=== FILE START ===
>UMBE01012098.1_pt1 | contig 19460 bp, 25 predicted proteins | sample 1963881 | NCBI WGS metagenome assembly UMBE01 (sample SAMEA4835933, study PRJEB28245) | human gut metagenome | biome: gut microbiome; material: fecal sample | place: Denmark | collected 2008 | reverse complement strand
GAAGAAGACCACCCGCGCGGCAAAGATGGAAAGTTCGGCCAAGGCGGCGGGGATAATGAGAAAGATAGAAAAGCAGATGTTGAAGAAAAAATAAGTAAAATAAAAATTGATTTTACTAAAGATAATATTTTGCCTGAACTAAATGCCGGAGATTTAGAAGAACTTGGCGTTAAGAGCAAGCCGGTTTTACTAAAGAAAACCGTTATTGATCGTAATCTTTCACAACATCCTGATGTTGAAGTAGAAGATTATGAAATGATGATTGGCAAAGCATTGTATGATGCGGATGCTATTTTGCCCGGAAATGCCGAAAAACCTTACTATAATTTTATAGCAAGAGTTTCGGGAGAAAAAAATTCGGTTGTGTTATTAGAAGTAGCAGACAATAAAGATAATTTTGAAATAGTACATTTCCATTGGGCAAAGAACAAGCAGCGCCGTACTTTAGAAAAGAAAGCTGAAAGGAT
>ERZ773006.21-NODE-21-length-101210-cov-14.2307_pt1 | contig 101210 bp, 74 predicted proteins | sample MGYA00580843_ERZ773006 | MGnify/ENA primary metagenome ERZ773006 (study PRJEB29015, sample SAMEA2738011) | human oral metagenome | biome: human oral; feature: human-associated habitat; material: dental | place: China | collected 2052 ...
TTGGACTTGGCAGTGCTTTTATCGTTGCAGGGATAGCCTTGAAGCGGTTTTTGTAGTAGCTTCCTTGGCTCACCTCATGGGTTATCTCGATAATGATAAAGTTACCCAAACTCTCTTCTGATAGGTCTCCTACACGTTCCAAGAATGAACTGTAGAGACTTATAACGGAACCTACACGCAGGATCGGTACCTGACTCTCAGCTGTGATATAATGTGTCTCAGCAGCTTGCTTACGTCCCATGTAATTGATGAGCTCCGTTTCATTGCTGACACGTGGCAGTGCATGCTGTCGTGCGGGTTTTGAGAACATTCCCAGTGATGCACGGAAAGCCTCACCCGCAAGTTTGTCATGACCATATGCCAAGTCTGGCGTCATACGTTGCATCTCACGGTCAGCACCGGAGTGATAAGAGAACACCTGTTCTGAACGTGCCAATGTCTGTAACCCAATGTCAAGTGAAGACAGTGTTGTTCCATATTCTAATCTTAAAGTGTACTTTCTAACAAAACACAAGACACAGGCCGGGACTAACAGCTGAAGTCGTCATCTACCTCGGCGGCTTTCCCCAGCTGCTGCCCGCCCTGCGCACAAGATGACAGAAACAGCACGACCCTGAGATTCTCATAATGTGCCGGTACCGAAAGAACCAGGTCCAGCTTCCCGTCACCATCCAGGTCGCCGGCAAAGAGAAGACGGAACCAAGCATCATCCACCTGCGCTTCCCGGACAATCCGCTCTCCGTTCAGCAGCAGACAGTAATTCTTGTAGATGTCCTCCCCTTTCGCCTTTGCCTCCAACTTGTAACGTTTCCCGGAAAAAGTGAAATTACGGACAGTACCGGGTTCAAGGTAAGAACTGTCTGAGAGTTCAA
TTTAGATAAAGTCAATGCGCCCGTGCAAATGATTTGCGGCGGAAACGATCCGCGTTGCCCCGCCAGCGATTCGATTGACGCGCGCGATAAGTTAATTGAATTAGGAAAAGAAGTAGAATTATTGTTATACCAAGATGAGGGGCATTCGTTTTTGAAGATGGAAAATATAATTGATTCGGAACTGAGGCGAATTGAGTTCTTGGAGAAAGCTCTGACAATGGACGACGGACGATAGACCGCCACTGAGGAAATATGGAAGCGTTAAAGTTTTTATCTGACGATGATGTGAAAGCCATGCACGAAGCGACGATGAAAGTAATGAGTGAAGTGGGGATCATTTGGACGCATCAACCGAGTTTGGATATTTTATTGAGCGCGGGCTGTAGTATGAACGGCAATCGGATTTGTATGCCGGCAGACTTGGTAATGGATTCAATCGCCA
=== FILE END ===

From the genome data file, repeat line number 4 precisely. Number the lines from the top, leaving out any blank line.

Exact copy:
TTGGACTTGGCAGTGCTTTTATCGTTGCAGGGATAGCCTTGAAGCGGTTTTTGTAGTAGCTTCCTTGGCTCACCTCATGGGTTATCTCGATAATGATAAAGTTACCCAAACTCTCTTCTGATAGGTCTCCTACACGTTCCAAGAATGAACTGTAGAGACTTATAACGGAACCTACACGCAGGATCGGTACCTGACTCTCAGCTGTGATATAATGTGTCTCAGCAGCTTGCTTACGTCCCATGTAATTGATGAGCTCCGTTTCATTGCTGACACGTGGCAGTGCATGCTGTCGTGCGGGTTTTGAGAACATTCCCAGTGATGCACGGAAAGCCTCACCCGCAAGTTTGTCATGACCATATGCCAAGTCTGGCGTCATACGTTGCATCTCACGGTCAGCACCGGAGTGATAAGAGAACACCTGTTCTGAACGTGCCAATGTCTGTAACCCAATGTCAAGTGAAGACAGTGTTGTTCCATATTCTAATCTTAAAGTGTACTTTCTAACAAAACACAAGACACAGGCCGGGACTAACAGCTGAAGTCGTCATCTACCTCGGCGGCTTTCCCCAGCTGCTGCCCGCCCTGCGCACAAGATGACAGAAACAGCACGACCCTGAGATTCTCATAATGTGCCGGTACCGAAAGAACCAGGTCCAGCTTCCCGTCACCATCCAGGTCGCCGGCAAAGAGAAGACGGAACCAAGCATCATCCACCTGCGCTTCCCGGACAATCCGCTCTCCGTTCAGCAGCAGACAGTAATTCTTGTAGATGTCCTCCCCTTTCGCCTTTGCCTCCAACTTGTAACGTTTCCCGGAAAAAGTGAAATTACGGACAGTACCGGGTTCAAGGTAAGAACTGTCTGAGAGTTCAA